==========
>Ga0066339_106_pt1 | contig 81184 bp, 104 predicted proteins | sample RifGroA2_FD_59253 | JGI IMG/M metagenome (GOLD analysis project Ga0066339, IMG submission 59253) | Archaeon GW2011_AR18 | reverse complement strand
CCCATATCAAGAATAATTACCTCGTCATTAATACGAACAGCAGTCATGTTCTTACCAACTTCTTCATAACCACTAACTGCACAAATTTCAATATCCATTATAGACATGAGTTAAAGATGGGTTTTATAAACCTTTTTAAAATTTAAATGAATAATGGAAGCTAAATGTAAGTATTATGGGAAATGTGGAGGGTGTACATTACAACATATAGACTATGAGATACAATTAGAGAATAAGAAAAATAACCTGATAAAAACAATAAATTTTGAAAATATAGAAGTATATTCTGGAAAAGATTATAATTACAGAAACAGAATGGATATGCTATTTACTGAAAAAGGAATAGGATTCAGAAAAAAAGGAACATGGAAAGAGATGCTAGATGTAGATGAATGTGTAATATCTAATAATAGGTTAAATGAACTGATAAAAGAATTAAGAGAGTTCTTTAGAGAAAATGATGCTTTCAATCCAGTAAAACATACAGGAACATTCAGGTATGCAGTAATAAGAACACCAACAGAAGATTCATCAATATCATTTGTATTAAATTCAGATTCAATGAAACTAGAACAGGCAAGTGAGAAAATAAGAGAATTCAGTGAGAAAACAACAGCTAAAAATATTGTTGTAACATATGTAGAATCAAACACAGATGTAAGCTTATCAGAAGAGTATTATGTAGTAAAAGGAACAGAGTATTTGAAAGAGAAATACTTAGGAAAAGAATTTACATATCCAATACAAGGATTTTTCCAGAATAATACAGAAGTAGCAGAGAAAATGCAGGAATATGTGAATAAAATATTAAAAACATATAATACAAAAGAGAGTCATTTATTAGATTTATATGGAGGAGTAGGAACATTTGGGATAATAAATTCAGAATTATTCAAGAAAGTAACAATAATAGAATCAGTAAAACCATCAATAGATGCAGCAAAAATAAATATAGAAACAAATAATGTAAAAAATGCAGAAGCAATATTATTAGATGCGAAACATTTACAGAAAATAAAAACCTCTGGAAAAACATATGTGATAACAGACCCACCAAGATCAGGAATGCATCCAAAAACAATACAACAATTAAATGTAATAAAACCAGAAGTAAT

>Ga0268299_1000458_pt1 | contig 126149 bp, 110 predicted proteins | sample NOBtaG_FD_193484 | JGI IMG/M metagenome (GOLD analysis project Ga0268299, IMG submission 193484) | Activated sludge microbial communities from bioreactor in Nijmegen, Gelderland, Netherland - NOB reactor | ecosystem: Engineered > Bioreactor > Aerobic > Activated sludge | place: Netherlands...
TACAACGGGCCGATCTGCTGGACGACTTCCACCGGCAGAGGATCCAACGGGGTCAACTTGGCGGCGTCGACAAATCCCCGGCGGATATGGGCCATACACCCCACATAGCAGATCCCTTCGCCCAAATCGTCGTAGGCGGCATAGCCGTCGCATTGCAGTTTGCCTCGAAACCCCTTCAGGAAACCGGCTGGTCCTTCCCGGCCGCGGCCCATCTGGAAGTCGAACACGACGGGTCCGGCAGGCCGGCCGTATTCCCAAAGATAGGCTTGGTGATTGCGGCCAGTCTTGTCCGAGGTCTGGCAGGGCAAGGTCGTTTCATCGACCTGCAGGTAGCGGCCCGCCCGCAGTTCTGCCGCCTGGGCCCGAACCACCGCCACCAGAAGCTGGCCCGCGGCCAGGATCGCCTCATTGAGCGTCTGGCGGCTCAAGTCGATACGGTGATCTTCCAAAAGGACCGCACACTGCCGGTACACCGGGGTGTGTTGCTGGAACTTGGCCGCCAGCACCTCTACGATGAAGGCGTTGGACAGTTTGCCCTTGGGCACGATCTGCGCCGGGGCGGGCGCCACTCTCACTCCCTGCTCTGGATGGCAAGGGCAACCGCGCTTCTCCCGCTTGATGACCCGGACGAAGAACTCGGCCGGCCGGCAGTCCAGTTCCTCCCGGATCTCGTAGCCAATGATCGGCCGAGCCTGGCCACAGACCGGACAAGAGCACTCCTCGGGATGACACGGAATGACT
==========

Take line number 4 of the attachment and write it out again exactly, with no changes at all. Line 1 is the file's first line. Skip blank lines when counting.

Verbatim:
TACAACGGGCCGATCTGCTGGACGACTTCCACCGGCAGAGGATCCAACGGGGTCAACTTGGCGGCGTCGACAAATCCCCGGCGGATATGGGCCATACACCCCACATAGCAGATCCCTTCGCCCAAATCGTCGTAGGCGGCATAGCCGTCGCATTGCAGTTTGCCTCGAAACCCCTTCAGGAAACCGGCTGGTCCTTCCCGGCCGCGGCCCATCTGGAAGTCGAACACGACGGGTCCGGCAGGCCGGCCGTATTCCCAAAGATAGGCTTGGTGATTGCGGCCAGTCTTGTCCGAGGTCTGGCAGGGCAAGGTCGTTTCATCGACCTGCAGGTAGCGGCCCGCCCGCAGTTCTGCCGCCTGGGCCCGAACCACCGCCACCAGAAGCTGGCCCGCGGCCAGGATCGCCTCATTGAGCGTCTGGCGGCTCAAGTCGATACGGTGATCTTCCAAAAGGACCGCACACTGCCGGTACACCGGGGTGTGTTGCTGGAACTTGGCCGCCAGCACCTCTACGATGAAGGCGTTGGACAGTTTGCCCTTGGGCACGATCTGCGCCGGGGCGGGCGCCACTCTCACTCCCTGCTCTGGATGGCAAGGGCAACCGCGCTTCTCCCGCTTGATGACCCGGACGAAGAACTCGGCCGGCCGGCAGTCCAGTTCCTCCCGGATCTCGTAGCCAATGATCGGCCGAGCCTGGCCACAGACCGGACAAGAGCACTCCTCGGGATGACACGGAATGACT